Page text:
Laura Miller in Vulture:
Annie Proulx got ficced. In a recent interview in the Paris Review, the Pulitzer Prize–winning author confessed that she wishes she’d never written her most famous work, the short story “Brokeback Mountain,”about the star-crossed romance between two cowboys. Having fans is a good thing, especially for authors of quiet, spare realism — not exactly a cohort with a healthy surplus of readers. But in the last few years, writers, filmmakers, and other artists have seen fans seize control of their creations and reimagine them as fanfiction, or fic, as its aficionados like to call it. Proulx first got ficced when a whole new audience came to “Brokeback” after the Academy Award–winning film adaptation was released in 2005. Less reverent than her typical reader, these fans have busily set themselves to producing what Proulx has termed “pornish” fiction based on her story’s two main characters, Jack Twist and Ennis Del Mar. “Unfortunately,” she said, “the audience that ‘Brokeback’ reached most strongly … can’t bear the way it ends — they just can’t stand it. So they rewrite the story, including all kinds of boyfriends and new lovers and so forth after Jack is killed.” The resulting stories, Proulx grumbled, “just drive me wild.”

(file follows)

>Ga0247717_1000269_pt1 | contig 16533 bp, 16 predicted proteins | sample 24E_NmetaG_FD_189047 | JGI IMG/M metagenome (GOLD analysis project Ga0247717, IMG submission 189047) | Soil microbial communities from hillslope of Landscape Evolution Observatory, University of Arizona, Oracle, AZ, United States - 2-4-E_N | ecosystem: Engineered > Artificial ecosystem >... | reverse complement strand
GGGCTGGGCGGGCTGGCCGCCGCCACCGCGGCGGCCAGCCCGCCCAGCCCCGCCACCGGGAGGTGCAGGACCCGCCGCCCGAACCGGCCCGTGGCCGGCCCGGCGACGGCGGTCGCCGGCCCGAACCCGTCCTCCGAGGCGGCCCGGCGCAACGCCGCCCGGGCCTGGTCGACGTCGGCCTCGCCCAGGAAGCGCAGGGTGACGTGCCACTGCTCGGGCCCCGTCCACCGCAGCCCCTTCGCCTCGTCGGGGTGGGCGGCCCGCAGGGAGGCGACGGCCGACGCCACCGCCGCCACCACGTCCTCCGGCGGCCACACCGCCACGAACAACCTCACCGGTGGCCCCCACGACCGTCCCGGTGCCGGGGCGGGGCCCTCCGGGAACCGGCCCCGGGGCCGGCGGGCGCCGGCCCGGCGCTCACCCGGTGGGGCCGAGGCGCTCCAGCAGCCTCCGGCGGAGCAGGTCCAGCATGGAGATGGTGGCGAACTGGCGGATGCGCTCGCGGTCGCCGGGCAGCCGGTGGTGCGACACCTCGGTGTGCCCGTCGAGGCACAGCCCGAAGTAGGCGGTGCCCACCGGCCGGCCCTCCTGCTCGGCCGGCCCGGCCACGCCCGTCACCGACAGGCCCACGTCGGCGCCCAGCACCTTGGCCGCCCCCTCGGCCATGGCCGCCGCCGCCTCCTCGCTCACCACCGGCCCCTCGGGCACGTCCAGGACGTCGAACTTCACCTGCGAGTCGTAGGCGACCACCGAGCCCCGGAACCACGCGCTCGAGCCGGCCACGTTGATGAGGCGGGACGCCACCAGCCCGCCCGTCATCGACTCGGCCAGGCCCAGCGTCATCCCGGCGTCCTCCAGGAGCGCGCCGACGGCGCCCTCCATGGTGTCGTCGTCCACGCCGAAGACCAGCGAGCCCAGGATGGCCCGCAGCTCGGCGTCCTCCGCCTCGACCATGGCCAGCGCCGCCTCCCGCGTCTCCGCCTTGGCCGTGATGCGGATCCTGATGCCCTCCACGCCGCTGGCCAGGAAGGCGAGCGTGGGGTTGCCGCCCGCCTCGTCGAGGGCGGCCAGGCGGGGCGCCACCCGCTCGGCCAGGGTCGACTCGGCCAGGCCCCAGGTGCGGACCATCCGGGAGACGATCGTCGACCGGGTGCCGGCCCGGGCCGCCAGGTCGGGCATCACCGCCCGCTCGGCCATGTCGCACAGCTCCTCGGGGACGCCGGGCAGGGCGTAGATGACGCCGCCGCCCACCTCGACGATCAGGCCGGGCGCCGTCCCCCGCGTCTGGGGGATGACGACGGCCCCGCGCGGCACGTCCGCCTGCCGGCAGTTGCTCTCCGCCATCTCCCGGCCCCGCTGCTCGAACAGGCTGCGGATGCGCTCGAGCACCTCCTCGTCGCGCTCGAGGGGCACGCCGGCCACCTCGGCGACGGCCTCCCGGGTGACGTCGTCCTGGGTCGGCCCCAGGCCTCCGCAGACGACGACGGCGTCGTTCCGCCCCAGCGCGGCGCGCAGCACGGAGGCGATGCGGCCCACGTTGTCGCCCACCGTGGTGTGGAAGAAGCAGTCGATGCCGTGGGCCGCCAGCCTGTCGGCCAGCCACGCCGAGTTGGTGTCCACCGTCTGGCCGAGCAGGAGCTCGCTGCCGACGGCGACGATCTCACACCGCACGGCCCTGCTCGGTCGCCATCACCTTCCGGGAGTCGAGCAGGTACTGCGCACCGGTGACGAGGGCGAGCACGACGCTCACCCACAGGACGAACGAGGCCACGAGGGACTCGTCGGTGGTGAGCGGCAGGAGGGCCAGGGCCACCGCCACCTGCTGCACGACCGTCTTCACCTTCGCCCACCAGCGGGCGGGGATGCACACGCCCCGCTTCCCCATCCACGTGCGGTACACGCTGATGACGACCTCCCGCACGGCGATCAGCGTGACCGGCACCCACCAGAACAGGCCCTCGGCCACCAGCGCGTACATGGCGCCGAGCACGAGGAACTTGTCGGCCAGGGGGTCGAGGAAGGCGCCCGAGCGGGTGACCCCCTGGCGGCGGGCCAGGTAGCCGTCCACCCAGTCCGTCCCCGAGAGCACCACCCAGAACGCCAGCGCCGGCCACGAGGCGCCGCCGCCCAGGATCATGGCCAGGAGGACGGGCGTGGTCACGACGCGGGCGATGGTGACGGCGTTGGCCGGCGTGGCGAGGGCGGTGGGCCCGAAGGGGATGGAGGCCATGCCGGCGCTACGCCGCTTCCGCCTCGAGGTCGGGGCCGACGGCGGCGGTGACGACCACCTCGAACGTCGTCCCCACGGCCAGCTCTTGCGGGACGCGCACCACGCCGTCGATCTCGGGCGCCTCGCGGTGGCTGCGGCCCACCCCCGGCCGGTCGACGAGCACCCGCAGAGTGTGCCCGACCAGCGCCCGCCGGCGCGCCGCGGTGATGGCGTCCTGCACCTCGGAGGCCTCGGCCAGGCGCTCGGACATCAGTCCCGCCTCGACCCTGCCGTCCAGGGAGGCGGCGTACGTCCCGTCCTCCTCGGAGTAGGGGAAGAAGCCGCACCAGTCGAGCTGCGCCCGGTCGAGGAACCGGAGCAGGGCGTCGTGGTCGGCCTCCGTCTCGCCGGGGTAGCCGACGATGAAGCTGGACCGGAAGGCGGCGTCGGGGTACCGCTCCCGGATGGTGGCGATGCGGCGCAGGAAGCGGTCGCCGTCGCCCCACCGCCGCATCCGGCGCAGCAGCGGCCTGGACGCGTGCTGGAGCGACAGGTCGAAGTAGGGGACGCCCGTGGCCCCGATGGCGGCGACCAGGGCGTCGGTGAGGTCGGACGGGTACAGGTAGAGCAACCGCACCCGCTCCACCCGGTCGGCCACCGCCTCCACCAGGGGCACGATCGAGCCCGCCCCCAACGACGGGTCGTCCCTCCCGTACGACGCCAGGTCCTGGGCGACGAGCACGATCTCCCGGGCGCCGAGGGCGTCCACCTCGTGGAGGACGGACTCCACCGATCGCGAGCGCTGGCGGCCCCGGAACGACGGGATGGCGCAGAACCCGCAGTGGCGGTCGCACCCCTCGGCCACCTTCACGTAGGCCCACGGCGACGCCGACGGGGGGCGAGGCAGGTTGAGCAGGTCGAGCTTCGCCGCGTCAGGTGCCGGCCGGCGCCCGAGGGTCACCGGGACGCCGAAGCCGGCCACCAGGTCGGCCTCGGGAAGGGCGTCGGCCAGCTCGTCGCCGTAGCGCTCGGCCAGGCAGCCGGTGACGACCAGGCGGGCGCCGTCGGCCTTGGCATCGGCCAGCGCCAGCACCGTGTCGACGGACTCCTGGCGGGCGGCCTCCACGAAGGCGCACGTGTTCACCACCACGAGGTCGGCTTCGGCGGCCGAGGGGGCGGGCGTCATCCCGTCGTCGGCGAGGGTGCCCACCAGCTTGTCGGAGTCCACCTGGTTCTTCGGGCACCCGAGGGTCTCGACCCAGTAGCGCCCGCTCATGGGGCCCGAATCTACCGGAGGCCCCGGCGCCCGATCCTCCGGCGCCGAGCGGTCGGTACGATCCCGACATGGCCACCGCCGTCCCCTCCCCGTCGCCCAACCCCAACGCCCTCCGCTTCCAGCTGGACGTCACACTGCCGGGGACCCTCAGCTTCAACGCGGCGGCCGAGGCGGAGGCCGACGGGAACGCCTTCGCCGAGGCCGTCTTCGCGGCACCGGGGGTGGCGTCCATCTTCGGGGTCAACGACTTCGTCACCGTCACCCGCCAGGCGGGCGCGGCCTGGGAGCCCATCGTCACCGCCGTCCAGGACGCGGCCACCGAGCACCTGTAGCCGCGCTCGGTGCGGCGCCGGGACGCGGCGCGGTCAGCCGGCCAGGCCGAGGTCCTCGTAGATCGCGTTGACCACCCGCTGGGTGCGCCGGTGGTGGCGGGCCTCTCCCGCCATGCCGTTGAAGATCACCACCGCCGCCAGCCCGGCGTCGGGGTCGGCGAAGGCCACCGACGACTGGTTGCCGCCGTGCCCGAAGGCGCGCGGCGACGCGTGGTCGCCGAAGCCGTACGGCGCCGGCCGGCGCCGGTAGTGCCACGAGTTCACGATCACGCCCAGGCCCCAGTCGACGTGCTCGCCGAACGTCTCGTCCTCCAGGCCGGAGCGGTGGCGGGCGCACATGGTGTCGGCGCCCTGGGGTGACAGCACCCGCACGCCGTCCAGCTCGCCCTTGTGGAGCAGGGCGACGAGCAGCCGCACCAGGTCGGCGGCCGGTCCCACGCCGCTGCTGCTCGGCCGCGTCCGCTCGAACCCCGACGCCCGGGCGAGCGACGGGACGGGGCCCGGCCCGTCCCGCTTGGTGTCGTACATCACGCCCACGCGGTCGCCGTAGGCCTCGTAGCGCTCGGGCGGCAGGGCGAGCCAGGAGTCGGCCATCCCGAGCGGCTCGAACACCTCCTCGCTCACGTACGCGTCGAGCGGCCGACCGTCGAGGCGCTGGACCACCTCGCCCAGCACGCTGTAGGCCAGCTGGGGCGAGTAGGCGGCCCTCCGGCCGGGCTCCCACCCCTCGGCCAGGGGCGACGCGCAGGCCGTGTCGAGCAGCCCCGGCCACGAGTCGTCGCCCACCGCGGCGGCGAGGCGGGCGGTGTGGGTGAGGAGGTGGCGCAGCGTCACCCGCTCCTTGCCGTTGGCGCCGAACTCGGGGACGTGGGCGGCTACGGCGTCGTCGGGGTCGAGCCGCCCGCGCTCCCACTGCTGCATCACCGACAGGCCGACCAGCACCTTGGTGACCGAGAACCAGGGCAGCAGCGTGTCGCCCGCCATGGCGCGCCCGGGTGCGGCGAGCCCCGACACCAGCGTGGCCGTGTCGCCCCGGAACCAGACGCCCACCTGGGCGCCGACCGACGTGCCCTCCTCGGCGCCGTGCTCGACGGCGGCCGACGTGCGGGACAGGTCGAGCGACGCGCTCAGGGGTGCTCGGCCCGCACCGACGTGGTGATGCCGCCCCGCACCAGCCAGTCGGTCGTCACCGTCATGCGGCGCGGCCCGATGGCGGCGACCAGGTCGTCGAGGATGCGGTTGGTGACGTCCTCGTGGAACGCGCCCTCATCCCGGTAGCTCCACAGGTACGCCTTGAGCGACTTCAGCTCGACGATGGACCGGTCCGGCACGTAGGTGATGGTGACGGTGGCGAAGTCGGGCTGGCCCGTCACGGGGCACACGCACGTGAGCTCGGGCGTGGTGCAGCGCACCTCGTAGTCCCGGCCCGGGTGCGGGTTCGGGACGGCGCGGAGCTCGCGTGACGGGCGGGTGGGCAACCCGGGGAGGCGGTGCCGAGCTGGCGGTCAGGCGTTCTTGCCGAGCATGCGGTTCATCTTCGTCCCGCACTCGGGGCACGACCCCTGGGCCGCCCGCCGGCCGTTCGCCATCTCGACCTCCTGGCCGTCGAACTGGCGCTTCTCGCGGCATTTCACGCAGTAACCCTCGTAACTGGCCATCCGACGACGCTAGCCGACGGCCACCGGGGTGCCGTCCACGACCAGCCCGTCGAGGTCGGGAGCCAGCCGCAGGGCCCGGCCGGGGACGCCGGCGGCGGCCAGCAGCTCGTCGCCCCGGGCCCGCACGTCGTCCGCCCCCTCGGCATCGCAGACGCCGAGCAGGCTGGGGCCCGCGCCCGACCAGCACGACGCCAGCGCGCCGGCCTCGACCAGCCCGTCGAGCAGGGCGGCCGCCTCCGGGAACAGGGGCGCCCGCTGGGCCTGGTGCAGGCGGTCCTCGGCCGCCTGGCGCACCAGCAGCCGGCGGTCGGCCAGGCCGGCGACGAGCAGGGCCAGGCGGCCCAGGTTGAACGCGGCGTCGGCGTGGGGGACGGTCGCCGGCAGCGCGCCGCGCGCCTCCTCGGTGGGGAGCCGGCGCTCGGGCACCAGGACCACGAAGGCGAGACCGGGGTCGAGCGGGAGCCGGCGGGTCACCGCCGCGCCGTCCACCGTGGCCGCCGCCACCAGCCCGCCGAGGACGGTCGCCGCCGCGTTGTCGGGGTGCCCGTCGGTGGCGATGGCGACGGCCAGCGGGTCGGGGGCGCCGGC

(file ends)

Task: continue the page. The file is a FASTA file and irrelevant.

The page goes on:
Proulx is far from the only mainstream artist being dragged unwillingly into a new, fan-dominated world. Once exiled to obscure corners of the internet, fanfiction — amateur fiction based on characters from preexisting works or real-life celebrities — has lately become a force driving popular culture. As Proulx realized, fans these days aren’t satisfied to just sit back and consume. They want to participate. They want to create. And they don’t want to wait for anyone else’s permission to do it.
Read the rest here.